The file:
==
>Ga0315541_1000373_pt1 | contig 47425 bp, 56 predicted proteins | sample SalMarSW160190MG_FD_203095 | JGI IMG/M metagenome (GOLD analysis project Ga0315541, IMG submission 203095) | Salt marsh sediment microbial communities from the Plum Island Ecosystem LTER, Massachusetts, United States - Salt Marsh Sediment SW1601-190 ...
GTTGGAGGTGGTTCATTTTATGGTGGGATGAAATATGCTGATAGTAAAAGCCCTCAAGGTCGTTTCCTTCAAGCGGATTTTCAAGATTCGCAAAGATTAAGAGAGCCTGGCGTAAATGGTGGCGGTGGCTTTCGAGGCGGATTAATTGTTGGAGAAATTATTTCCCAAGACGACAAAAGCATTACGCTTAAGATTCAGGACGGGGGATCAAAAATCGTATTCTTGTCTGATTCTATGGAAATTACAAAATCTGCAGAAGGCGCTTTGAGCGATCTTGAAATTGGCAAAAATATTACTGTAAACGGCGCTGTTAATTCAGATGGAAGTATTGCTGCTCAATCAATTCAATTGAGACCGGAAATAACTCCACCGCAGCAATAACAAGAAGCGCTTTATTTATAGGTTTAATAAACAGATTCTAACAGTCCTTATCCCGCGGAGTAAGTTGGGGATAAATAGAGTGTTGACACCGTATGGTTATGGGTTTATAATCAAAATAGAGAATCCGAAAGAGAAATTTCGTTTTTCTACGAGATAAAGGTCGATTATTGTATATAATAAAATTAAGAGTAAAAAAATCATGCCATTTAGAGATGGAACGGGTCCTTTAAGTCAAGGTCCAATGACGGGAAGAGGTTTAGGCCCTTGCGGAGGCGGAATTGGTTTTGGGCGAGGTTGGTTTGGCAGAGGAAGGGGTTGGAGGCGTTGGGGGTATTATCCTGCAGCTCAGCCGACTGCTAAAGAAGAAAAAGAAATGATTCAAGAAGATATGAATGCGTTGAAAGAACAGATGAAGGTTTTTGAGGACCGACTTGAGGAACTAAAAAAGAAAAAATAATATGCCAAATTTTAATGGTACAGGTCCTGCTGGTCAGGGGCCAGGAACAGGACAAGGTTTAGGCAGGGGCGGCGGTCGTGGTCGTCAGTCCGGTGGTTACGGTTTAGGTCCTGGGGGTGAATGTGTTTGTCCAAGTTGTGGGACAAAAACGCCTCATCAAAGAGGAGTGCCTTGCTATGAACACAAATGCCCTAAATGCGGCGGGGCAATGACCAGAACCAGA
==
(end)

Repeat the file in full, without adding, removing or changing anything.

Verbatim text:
>Ga0315541_1000373_pt1 | contig 47425 bp, 56 predicted proteins | sample SalMarSW160190MG_FD_203095 | JGI IMG/M metagenome (GOLD analysis project Ga0315541, IMG submission 203095) | Salt marsh sediment microbial communities from the Plum Island Ecosystem LTER, Massachusetts, United States - Salt Marsh Sediment SW1601-190 ...
GTTGGAGGTGGTTCATTTTATGGTGGGATGAAATATGCTGATAGTAAAAGCCCTCAAGGTCGTTTCCTTCAAGCGGATTTTCAAGATTCGCAAAGATTAAGAGAGCCTGGCGTAAATGGTGGCGGTGGCTTTCGAGGCGGATTAATTGTTGGAGAAATTATTTCCCAAGACGACAAAAGCATTACGCTTAAGATTCAGGACGGGGGATCAAAAATCGTATTCTTGTCTGATTCTATGGAAATTACAAAATCTGCAGAAGGCGCTTTGAGCGATCTTGAAATTGGCAAAAATATTACTGTAAACGGCGCTGTTAATTCAGATGGAAGTATTGCTGCTCAATCAATTCAATTGAGACCGGAAATAACTCCACCGCAGCAATAACAAGAAGCGCTTTATTTATAGGTTTAATAAACAGATTCTAACAGTCCTTATCCCGCGGAGTAAGTTGGGGATAAATAGAGTGTTGACACCGTATGGTTATGGGTTTATAATCAAAATAGAGAATCCGAAAGAGAAATTTCGTTTTTCTACGAGATAAAGGTCGATTATTGTATATAATAAAATTAAGAGTAAAAAAATCATGCCATTTAGAGATGGAACGGGTCCTTTAAGTCAAGGTCCAATGACGGGAAGAGGTTTAGGCCCTTGCGGAGGCGGAATTGGTTTTGGGCGAGGTTGGTTTGGCAGAGGAAGGGGTTGGAGGCGTTGGGGGTATTATCCTGCAGCTCAGCCGACTGCTAAAGAAGAAAAAGAAATGATTCAAGAAGATATGAATGCGTTGAAAGAACAGATGAAGGTTTTTGAGGACCGACTTGAGGAACTAAAAAAGAAAAAATAATATGCCAAATTTTAATGGTACAGGTCCTGCTGGTCAGGGGCCAGGAACAGGACAAGGTTTAGGCAGGGGCGGCGGTCGTGGTCGTCAGTCCGGTGGTTACGGTTTAGGTCCTGGGGGTGAATGTGTTTGTCCAAGTTGTGGGACAAAAACGCCTCATCAAAGAGGAGTGCCTTGCTATGAACACAAATGCCCTAAATGCGGCGGGGCAATGACCAGAACCAGA